NYU Assistant Professors Afonso Bandeira, Joan Bruna Estrach, Miranda Holmes-Cerfon and Tianning Diao are among the 126 scholars who won this year’s Alfred P. Sloan Foundation Research Fellowship — a prestigious accolade that serves as a financial catalyst for the research of talented early-career scholars. Recipients are awarded a $65,000 single lump-sum in monetary support toward their research over the course of two years. Three of the recipients work in the Courant Institute of Mathematical Sciences and the Center for Data Science.
The Sloan Foundation, named after former General Motors President Alfred P. Sloan, is a nonprofit philanthropic organization that provides grants and research funding to finance, education and science researchers annually in the United States. Since the Sloan Research Fellowship began in 1955, 43 fellows have gone on to win a Nobel Prize and 16 have won the Fields Medal in mathematics. Many candidates apply and the criteria are strict. Candidate must hold a tenure track at a degree granting college or university and they must hold their doctorate in chemistry, computational or evolutionary molecular biology, computer science, economics, neuroscience, ocean species or physics.
Bandeira teaches a class on data science at NYU’s Courant Institute of Mathematical Sciences and the Center for Data Science.
“I became interested in Math in high school — partly due to Math Olympiads,” Bandeira said. “After my undergrad and masters in math I started a doctorate in Applied Math at Princeton [University]. That’s where I started being interested in Computer Science and Data Science. The fellowship will certainly be a significant contribution to the research program of my group.”
Bandeira explained his work further in a press release published with the Program in Applied and Computational Mathematics:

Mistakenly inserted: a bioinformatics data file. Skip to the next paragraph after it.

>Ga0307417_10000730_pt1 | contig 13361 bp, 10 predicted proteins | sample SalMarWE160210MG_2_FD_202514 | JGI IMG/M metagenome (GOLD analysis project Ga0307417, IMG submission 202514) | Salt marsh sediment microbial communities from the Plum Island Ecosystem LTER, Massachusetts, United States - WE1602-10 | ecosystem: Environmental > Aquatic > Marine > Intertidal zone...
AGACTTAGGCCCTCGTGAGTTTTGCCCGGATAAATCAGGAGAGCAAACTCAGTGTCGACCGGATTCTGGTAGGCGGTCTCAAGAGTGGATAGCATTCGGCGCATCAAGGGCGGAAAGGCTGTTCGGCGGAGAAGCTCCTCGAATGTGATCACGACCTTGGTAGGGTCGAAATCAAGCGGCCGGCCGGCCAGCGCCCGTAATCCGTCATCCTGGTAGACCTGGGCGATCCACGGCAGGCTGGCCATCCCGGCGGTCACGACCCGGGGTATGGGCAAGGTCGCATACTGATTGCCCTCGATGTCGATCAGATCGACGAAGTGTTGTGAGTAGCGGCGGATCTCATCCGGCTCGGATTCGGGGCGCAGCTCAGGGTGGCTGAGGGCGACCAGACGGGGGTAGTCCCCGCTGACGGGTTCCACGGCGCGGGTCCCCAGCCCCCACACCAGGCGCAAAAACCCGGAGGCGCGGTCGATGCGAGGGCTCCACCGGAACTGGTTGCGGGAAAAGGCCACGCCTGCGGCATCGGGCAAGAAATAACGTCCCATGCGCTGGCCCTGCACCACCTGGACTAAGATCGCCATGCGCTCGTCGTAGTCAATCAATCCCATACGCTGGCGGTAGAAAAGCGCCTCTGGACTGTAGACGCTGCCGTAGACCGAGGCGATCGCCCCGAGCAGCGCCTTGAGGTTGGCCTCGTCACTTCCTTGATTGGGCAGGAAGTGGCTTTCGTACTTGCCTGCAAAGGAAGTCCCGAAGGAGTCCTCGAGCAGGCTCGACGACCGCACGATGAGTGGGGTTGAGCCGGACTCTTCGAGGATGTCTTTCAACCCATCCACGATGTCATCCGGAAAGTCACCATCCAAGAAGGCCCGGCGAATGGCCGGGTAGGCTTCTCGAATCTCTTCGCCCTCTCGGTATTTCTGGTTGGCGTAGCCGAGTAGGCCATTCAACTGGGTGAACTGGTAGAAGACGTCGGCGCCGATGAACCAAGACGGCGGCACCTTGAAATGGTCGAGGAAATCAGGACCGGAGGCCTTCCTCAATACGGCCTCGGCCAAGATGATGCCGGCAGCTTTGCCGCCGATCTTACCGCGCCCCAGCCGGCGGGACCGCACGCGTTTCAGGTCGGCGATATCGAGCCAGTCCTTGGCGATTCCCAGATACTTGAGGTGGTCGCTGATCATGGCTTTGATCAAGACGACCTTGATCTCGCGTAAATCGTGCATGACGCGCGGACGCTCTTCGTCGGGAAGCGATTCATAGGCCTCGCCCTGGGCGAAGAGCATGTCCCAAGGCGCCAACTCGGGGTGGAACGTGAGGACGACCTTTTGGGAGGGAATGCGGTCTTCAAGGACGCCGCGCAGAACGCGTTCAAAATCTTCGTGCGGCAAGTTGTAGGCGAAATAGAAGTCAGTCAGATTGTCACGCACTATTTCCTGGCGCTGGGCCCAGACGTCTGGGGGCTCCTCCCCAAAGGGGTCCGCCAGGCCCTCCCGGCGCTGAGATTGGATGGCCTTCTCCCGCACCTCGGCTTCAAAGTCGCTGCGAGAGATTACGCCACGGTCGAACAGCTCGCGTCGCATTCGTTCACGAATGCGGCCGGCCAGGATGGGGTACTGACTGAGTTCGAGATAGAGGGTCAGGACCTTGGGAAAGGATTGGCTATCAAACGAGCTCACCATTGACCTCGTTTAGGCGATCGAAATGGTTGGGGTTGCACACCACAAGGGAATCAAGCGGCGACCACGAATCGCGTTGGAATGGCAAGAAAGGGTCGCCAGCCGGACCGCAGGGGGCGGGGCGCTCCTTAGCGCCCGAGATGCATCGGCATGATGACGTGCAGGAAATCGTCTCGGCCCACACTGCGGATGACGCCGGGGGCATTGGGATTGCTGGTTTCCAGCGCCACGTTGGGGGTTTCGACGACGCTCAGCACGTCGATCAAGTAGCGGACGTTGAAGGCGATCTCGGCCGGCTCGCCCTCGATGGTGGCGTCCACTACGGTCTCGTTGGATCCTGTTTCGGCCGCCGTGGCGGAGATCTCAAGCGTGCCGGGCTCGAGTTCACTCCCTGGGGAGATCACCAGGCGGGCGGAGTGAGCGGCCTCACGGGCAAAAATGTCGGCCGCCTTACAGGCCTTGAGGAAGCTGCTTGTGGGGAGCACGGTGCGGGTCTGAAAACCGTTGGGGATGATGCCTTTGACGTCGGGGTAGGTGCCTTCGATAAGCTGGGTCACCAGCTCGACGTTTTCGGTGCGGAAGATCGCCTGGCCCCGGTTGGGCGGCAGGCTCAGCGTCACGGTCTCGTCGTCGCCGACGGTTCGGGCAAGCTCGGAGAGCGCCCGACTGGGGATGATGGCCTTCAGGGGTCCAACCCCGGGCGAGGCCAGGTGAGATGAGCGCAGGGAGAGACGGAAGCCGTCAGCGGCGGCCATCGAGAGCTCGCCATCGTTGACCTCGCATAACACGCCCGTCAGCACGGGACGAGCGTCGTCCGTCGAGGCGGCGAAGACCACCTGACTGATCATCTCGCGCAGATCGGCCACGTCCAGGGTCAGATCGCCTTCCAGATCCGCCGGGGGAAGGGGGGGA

“Bandeira seeks a deeper understanding of various processes for extracting information from data,” the report reads. “Bandeira’s work probes the limits of statistical inference with computational constraints.”
Joan Bruna Estrach
Bruna Estrach teaches mostly cross-listed courses — courses offered in more than one department — at Courant and the Center for Data Science.
Bruna Estrach explores the interplay between mathematics, statistics and
machine learning and said he hopes to use the fellowship resources to advance what he calls the mathematical foundations of deep learning.
“In particular, I have studied convolutional neural networks — the prevalent
machine learning model in computer vision, using tools from signal processing, such as wavelet representations,” Bruna Estrach said. “Recently, I have been pursuing generalizations of these convolutional models to more general data domains, with applications in physics, chemistry, biology and combinatorial optimization. I have also studied the high-dimensional optimization landscape arising when training neural networks.”
Bruna Estrach said that the fellowship will help him lead new motivated doctoral candidates forward in the field of mathematics and machine learning.
Diao teaches for the Chemistry department of the College of Arts and Science.
“Our group develops sustainable synthetic methods to prepare pharmaceutical and chemical products from small molecule chemical feedstocks,” Diao said. “In particular, we prepare catalysts from transition metals, such as nickel, in order to control the reactivity and selectivity of transformations. The catalyst design is inspired a thorough understanding of reaction mechanisms.”
Diao said the fellowship money will help her lab cover costly lab supplies and travel expenses.
Holmes-Cerfon is an Assistant professor of mathematics at the Courant Institute of Mathematical Science.
“My mathematical work draws on many areas of pure and applied mathematics, but areas of particular interest include stochastic analysis, statistical mechanics, computational geometry and rigidity theory,” she said.
Holmes-Cerfon also said she is especially interested in probability theory and enjoys trying to build relationships between schools of thought.
“I just followed interesting and important problems as they came up, guided by various mentors along the way and eventually found an area where I had some ideas I could contribute, and kept following them,” Holmes-Cerfon said.
Email Louise Choi at [email protected]